Keith Anderkin: Keeping Fast Food Fast
When you see an ad for a limited-time offer on a special sandwich at Arby’s, it means Keith Anderkin and his team have been busy.
Anderkin is vice president of procurement for ARCOP, the Atlanta-based nonprofit purchasing and distribution co-op that serves Arby’s franchisees, and he oversees procurement of nearly all the food and packaging found in an Arby’s restaurant.
Each time the corporation plans a special promotion, “we have to bring in new products and make sure we avoid inventory obsolescence,” Anderkin explains.
“The automobile industry promotes a new model once a year, or once every three years. We do a new promotion about every four weeks,” Anderkin says. “We spend a lot of time and resources on promotional efforts, making sure we’re not left with product at the end of the event.”
Although he joined ARCOP just this year, Anderkin is no stranger to the restaurant business. “I started in the food service industry by busing tables in college,” he says.
Later, an internship with Long John Silver’s parent company led him to a post-graduation job performing financial analysis and forecasting for the restaurant chain. Anderkin enjoyed finance, but says he is happy an offer from that company’s supply chain group nudged him onto a different career path.
Supply chain management calls for many of the same abilities as finance, “plus other skill sets, including working and negotiating with people,” he says.
Anderkin’s people skills came in handy in 2000 when the food service distributor that served Long John Silver’s entered Chapter 11 bankruptcy and stopped paying its vendors.
For Anderkin, this crisis confirmed his belief that cultivating close relationships with suppliers is vital.
“It helped in this situation that we were able to get on the phone with the right contacts within the supplier community and make sure they were still willing to sell us product and keep our restaurants supplied,” he says. “Building that level of trust takes a lot of time and effort.”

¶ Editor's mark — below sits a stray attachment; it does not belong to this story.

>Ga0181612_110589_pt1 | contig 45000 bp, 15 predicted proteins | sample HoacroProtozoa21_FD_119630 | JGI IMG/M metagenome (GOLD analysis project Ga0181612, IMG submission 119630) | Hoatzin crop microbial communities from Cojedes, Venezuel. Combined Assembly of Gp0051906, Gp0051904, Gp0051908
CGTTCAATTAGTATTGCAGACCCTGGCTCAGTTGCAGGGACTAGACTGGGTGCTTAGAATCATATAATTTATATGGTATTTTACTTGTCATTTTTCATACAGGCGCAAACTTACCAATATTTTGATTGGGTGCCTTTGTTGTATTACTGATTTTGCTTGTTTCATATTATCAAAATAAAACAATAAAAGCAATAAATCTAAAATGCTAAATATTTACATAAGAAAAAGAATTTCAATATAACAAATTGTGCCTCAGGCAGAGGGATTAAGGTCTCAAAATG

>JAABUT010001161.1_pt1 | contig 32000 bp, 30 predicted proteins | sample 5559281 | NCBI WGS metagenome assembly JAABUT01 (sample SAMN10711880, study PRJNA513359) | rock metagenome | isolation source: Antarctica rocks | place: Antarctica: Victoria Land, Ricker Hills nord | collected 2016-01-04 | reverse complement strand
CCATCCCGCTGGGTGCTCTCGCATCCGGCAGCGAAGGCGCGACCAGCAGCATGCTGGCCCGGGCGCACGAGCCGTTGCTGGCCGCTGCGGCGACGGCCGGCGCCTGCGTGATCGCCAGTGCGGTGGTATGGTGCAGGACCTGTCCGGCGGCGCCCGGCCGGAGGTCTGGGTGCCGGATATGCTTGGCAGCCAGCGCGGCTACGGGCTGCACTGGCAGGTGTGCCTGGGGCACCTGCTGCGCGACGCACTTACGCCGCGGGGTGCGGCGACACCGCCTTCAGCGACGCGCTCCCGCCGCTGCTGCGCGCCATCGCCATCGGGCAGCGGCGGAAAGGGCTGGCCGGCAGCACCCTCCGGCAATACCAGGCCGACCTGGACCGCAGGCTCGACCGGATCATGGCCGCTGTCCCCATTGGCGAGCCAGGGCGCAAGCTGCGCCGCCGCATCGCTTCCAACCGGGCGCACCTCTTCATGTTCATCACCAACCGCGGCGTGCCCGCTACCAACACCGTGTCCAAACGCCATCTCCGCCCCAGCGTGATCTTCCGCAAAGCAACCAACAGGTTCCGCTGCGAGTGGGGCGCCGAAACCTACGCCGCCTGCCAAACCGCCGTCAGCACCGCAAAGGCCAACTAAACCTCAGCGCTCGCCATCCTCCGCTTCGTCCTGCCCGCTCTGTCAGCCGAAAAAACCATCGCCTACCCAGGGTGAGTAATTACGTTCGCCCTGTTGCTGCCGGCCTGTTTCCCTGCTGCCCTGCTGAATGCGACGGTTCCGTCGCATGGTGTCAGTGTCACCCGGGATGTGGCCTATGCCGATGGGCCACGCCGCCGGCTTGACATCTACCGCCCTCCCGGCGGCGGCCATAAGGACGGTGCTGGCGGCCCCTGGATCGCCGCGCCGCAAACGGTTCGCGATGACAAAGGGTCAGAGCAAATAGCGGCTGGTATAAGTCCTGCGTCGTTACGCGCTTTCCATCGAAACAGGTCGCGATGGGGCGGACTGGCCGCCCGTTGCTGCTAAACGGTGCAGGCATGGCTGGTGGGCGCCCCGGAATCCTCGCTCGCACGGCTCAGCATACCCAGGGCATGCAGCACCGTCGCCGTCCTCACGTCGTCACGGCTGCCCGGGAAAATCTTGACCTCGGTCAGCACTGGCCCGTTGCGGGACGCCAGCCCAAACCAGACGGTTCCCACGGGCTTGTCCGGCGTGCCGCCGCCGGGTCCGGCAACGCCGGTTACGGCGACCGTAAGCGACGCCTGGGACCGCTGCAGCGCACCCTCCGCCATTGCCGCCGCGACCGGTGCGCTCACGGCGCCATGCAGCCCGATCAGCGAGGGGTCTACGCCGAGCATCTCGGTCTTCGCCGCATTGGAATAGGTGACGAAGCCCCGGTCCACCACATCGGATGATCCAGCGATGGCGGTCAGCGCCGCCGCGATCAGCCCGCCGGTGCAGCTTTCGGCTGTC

At ARCOP, Anderkin oversees the procurement department’s strategic direction, putting in place short- and long-term plans by product category.
“I spend a lot of time interacting with Arby’s corporate team, sitting in on marketing meetings,” he says. “Arby’s is always looking for new products and new initiatives, and acting as a liaison for the marketing group is a big part of my role.”
One of Anderkin’s goals at ARCOP is to work with his counterpart on the distribution side to increase the company’s freight transportation efficiency.
In the past, ARCOP has relied too heavily on suppliers to determine how to move its goods. Instead, it needs to look across multiple
“I hate to say it, but the restaurant industry has been negligent in analyzing freight and logistics and trying to determine the best way to move products,” Anderkin says.
To help accomplish that goal, ARCOP recently hired a third-party logistics firm. “The savings it has identified for us has already made up for what we’re paying the 3PL,” he says.
The Big Questions
What do you do when you’re not at work?
I have a power boat, which I love to take to the lake. I also like to golf. I enjoy spending time with my family, and we’re involved in our church.
Ideal dinner companion?
Billy Graham. I admire his leadership, his faith, and his integrity—I’d really like to pick his brain.
What’s in your briefcase?
My iPod, checkbook, map, sunglasses, business cards, and when I’m not in the office, my laptop. I also carry a folder with documents I can catch up on when I’m traveling.
If you didn’t work in supply chain management, what would be your dream job?
Professional golfer—but I’m not very good. Maybe I could be Tiger Woods’ caddy?
What’s your idea of a successful day on the job?
Any time our restaurants have the items they need to effectively serve our customers, I can say it has been a good day.